Strong demand for off-premises cash machines will provide a springboard for the continued expansion of the overall European ATM market, according to marketing consultancy Frost & Sullivan.
New research suggests the expansion of ATMs to off-premise locations, such as shopping centres, supermarkets, pubs and local stores, has provided consumers with convenient access to their cash and, in turn, spurred greater usage and growth of ATMs.
Currently, the largest base of retail ATMs is found in the UK. "Here, a major factor for success has been the readiness amongst end-users to accept surcharging. An increased acknowledgement of this concept, coupled with the low cost of off-site retail ATMs is expected to expand the retail segment across Europe, as it has in the UK," reports Michelle Bone, research analyst at Frost & Sullivan.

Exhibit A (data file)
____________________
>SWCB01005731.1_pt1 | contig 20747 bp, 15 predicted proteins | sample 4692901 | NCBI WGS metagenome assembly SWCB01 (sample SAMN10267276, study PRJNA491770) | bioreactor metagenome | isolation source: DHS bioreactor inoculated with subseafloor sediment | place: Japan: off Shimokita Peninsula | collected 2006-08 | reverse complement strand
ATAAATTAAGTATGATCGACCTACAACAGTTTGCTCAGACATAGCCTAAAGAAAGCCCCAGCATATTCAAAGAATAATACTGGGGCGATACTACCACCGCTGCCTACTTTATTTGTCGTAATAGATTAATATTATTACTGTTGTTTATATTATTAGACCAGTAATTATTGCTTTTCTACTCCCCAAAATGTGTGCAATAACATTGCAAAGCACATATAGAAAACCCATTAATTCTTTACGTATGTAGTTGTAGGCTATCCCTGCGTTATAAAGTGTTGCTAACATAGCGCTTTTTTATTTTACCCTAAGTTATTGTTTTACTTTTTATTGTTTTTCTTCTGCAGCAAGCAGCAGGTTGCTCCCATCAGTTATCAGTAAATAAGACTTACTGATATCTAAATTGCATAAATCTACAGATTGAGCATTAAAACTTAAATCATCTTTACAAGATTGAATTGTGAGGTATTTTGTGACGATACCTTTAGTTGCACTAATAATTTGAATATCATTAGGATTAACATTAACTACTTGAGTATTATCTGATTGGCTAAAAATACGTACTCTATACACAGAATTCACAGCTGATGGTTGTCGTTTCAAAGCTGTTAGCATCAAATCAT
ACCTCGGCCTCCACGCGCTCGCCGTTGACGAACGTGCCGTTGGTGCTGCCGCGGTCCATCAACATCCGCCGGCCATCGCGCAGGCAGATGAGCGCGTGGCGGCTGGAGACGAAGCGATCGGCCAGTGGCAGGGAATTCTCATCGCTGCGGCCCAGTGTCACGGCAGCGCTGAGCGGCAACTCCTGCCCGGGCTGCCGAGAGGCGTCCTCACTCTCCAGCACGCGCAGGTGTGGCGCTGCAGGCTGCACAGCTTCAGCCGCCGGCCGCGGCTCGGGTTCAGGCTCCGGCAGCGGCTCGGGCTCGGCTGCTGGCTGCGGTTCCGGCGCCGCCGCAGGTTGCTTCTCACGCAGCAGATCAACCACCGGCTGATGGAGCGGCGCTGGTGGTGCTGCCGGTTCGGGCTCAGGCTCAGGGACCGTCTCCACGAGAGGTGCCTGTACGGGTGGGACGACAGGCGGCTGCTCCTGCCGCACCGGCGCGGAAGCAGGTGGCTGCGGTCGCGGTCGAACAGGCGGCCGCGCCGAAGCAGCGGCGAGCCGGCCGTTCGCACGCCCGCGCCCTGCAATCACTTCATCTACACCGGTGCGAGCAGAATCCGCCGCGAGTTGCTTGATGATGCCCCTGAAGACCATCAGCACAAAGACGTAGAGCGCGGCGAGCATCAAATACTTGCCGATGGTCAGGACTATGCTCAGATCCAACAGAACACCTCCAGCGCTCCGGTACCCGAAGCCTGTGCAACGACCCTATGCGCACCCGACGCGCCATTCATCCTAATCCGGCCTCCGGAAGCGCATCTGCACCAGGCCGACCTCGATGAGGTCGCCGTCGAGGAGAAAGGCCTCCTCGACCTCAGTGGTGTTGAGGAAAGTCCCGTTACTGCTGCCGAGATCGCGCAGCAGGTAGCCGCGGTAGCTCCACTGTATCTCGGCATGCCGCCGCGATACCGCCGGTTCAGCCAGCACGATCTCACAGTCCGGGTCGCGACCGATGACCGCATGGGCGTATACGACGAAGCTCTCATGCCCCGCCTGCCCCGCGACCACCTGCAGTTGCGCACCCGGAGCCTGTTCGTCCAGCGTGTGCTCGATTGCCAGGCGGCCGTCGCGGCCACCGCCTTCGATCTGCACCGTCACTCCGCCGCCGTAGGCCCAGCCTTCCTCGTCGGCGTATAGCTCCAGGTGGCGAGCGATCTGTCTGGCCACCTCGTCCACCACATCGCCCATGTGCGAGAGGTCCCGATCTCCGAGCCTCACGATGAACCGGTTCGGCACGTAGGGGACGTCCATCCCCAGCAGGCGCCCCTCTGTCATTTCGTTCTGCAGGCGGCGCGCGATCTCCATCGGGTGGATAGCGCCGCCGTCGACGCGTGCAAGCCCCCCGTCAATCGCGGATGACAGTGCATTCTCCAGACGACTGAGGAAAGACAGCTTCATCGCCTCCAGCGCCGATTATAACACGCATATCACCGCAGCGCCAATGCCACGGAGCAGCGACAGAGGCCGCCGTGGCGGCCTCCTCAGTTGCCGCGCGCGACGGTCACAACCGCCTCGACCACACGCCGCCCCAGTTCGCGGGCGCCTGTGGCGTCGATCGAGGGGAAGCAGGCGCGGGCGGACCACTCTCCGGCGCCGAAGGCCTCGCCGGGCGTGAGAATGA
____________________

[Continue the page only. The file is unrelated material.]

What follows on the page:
She warns, however, that the expansion is not likely to be uniform, as a result of country-specific regulations and cultural attitudes across Europe.
Frost & Sullivan also points to evolving functionality as a driver for growth in the ATM market. New functionality at the ATM terminal is helping banks to automate their banking services and reduce overhead costs. In addition, increasing competition has meant financial insitutions are striving to provide innovative and improved services in the guise of multi-functional ATMs, in order to retain clients.
In 2001, revenues from the total ATM market were estimated at $5.36 billion with approximately 270,000 installed ATM units in Europe. The compound annual growth rate (CAGR) for 1998 to 2008 is anticipated to be 11.7 per cent, based on an average cost of $20,000 per ATM.